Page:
Greenland sees early ice sheet melt

Ice-sheet melt is one of the more visible and key signs of man-made global warming from the burning of fossil fuels.

    Greenland sees early ice sheet melt
    If the entire Greenland ice sheet melted, it could add six metres or more to the global sea level [Reuters]

    Greenland's massive ice sheet has experienced such an early and extensive melt that scientists this week thought their models were broken when they saw the data.

    Summer-like warm temperatures and rain resulted in about 12 percent of the ice sheet surface area - 1.7 million square kilometres - showing signs of melting ice on Monday, scientists at the Danish Meteorological Institute (DMI) said.

    New Zealand's glaciers melting at an alarming rate

    "We had to check that our models were still working properly," climate scientist Peter Langen told DMI's Polar Portal website.

    Such a melt is normal for late May, but not mid-April.

    Before now, the top three dates for reaching that milestone were previously: May 5, 2010; May 8, 1990; and May 8, 2006.

    "Something like this wipes out all kinds of records, you can't help but go, 'This could be a sign of things we're going to see more often in the future,'" Langen said.

    'More extreme, more common'

    A weather system is bringing warm temperatures to Greenland and funnelling lots of warmer-than-normal rain up from the south.

    Scientists said that this is part of a natural weather system, but man-made climate change has worsened it.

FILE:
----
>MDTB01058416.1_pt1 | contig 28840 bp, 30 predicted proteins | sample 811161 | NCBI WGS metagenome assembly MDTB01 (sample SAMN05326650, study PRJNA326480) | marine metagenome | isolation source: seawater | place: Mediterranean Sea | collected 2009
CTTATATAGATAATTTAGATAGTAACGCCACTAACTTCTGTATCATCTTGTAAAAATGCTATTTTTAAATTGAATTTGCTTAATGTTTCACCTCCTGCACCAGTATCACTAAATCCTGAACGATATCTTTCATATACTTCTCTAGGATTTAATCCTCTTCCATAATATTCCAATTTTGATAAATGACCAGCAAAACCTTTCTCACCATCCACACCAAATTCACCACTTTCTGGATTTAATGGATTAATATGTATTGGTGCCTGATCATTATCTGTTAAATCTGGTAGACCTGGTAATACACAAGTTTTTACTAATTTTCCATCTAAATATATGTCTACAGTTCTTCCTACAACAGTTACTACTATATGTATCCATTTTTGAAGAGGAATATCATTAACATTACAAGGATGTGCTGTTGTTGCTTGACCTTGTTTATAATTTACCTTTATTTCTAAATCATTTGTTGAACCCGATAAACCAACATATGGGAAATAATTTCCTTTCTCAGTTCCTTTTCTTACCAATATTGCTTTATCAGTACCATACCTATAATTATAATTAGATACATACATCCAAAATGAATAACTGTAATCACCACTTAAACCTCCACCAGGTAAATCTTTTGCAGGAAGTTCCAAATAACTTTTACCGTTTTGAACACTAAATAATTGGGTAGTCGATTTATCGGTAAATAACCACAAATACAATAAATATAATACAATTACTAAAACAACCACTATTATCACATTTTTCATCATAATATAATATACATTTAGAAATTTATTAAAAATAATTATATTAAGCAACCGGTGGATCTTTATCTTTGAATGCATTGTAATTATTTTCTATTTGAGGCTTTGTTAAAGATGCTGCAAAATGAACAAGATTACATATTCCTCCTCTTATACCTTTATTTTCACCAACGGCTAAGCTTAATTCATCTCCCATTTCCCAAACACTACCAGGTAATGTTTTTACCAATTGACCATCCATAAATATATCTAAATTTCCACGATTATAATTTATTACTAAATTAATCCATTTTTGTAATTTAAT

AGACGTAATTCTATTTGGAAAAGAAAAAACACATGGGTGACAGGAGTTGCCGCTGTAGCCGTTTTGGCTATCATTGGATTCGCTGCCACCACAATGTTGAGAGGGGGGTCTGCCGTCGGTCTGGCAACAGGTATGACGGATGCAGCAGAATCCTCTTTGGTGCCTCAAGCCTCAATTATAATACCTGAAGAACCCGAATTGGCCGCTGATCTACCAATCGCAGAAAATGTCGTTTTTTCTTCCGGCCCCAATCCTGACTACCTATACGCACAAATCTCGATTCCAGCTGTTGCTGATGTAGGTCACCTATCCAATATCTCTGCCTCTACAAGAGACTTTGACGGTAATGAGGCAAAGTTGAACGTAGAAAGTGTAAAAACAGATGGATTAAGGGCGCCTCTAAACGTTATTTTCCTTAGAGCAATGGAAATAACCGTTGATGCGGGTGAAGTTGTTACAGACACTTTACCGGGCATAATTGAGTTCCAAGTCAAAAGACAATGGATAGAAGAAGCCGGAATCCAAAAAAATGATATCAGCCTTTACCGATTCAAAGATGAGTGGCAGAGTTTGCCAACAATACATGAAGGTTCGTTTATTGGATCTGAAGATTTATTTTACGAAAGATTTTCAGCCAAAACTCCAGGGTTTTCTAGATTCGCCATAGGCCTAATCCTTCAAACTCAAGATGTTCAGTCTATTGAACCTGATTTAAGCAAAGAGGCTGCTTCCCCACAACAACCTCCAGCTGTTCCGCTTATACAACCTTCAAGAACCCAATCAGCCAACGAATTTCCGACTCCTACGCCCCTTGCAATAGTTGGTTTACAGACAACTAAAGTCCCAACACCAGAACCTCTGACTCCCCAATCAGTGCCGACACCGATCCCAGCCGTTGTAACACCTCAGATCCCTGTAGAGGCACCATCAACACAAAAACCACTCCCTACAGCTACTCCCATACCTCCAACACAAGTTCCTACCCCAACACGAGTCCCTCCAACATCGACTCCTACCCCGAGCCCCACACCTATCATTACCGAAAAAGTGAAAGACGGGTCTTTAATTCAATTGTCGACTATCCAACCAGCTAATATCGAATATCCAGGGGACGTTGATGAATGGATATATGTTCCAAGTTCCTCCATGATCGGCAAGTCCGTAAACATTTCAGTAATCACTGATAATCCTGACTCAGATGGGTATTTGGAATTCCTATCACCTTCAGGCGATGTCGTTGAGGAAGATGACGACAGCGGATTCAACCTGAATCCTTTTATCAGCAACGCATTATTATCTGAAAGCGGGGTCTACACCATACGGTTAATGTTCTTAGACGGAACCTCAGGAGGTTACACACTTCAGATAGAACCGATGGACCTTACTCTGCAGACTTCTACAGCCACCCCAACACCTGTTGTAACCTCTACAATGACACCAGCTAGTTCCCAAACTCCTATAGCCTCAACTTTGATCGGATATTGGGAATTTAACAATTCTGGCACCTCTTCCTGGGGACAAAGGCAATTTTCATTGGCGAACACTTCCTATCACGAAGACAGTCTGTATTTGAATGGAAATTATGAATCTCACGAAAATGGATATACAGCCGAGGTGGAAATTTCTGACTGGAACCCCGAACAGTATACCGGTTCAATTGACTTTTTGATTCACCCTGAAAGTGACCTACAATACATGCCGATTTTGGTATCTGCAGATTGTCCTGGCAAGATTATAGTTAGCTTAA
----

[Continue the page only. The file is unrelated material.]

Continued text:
"Things are getting more extreme and they're getting more common," said NASA ice scientist Walt Meier.

    Greenland's ice sheet melting is one of the more visible and key signs of man-made global warming from the burning of fossil fuels because it is causing seas to rise, and putting coastal areas at risk, Meier said.

    If the entire Greenland ice sheet melted, which would take centuries, it could add six metres or more to the global sea level, Meier added.

    But within the next century, Greenland ice melt alone could raise it by a metre or so, he said. "The concern is things are moving faster than we thought," Meier said.

     Weather - Richard Angwin on the Greenland ice thaw

    SOURCE: Agencies


    YOU MIGHT ALSO LIKE

    Interactive: How does your country vote at the UN?

    Interactive: How does your country vote at the UN?

    Explore how your country voted on global issues since 1946, as the world gears up for the 74th UN General Assembly.

    'We were forced out by the government soldiers'

    'We were forced out by the government soldiers'

    We dialled more than 35,000 random phone numbers to paint an accurate picture of displacement across South Sudan.

    Interactive: Plundering Cambodia's forests

    Interactive: Plundering Cambodia's forests

    Meet the man on a mission to take down Cambodia's timber tycoons and expose a rampant illegal cross-border trade.